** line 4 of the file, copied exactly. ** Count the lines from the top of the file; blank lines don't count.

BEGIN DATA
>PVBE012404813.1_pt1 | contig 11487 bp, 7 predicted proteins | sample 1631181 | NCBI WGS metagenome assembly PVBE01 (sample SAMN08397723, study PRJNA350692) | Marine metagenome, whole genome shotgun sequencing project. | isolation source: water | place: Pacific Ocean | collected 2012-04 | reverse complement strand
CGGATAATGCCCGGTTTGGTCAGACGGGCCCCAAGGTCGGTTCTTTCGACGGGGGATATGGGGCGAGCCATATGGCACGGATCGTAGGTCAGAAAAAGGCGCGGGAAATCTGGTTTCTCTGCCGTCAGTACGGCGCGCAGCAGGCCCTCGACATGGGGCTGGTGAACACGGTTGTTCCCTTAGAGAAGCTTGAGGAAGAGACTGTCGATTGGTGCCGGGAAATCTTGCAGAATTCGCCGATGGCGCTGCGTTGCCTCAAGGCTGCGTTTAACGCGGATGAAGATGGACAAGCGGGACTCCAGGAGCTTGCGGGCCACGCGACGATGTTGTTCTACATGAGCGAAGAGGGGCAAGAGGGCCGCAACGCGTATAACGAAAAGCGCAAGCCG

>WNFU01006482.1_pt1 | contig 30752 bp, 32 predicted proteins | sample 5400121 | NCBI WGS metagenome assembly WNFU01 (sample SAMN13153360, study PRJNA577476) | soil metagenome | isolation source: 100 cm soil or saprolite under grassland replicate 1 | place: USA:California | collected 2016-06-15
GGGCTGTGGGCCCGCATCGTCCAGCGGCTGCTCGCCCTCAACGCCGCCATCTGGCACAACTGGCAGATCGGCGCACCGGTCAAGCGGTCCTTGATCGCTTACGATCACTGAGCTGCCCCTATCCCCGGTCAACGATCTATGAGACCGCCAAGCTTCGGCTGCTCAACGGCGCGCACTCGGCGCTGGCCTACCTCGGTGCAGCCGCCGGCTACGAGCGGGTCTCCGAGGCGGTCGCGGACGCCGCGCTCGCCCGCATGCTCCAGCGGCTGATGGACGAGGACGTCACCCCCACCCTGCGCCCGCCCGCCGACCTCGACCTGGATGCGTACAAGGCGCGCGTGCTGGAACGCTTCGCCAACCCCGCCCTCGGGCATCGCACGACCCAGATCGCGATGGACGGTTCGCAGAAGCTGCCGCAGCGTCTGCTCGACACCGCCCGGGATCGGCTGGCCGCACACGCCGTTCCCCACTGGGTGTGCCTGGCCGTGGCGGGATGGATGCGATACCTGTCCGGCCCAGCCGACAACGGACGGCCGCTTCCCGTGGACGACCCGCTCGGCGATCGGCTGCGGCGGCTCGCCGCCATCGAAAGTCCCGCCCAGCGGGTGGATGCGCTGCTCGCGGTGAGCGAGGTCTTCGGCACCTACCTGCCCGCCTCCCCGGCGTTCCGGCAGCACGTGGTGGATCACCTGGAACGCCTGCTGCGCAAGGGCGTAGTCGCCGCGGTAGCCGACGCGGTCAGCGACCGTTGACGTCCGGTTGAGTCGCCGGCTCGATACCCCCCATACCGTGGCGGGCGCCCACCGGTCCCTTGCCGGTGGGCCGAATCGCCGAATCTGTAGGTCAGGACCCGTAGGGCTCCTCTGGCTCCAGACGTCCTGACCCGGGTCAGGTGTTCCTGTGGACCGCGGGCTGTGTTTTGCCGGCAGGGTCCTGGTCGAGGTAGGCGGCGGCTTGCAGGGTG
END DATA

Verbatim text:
GGGCTGTGGGCCCGCATCGTCCAGCGGCTGCTCGCCCTCAACGCCGCCATCTGGCACAACTGGCAGATCGGCGCACCGGTCAAGCGGTCCTTGATCGCTTACGATCACTGAGCTGCCCCTATCCCCGGTCAACGATCTATGAGACCGCCAAGCTTCGGCTGCTCAACGGCGCGCACTCGGCGCTGGCCTACCTCGGTGCAGCCGCCGGCTACGAGCGGGTCTCCGAGGCGGTCGCGGACGCCGCGCTCGCCCGCATGCTCCAGCGGCTGATGGACGAGGACGTCACCCCCACCCTGCGCCCGCCCGCCGACCTCGACCTGGATGCGTACAAGGCGCGCGTGCTGGAACGCTTCGCCAACCCCGCCCTCGGGCATCGCACGACCCAGATCGCGATGGACGGTTCGCAGAAGCTGCCGCAGCGTCTGCTCGACACCGCCCGGGATCGGCTGGCCGCACACGCCGTTCCCCACTGGGTGTGCCTGGCCGTGGCGGGATGGATGCGATACCTGTCCGGCCCAGCCGACAACGGACGGCCGCTTCCCGTGGACGACCCGCTCGGCGATCGGCTGCGGCGGCTCGCCGCCATCGAAAGTCCCGCCCAGCGGGTGGATGCGCTGCTCGCGGTGAGCGAGGTCTTCGGCACCTACCTGCCCGCCTCCCCGGCGTTCCGGCAGCACGTGGTGGATCACCTGGAACGCCTGCTGCGCAAGGGCGTAGTCGCCGCGGTAGCCGACGCGGTCAGCGACCGTTGACGTCCGGTTGAGTCGCCGGCTCGATACCCCCCATACCGTGGCGGGCGCCCACCGGTCCCTTGCCGGTGGGCCGAATCGCCGAATCTGTAGGTCAGGACCCGTAGGGCTCCTCTGGCTCCAGACGTCCTGACCCGGGTCAGGTGTTCCTGTGGACCGCGGGCTGTGTTTTGCCGGCAGGGTCCTGGTCGAGGTAGGCGGCGGCTTGCAGGGTG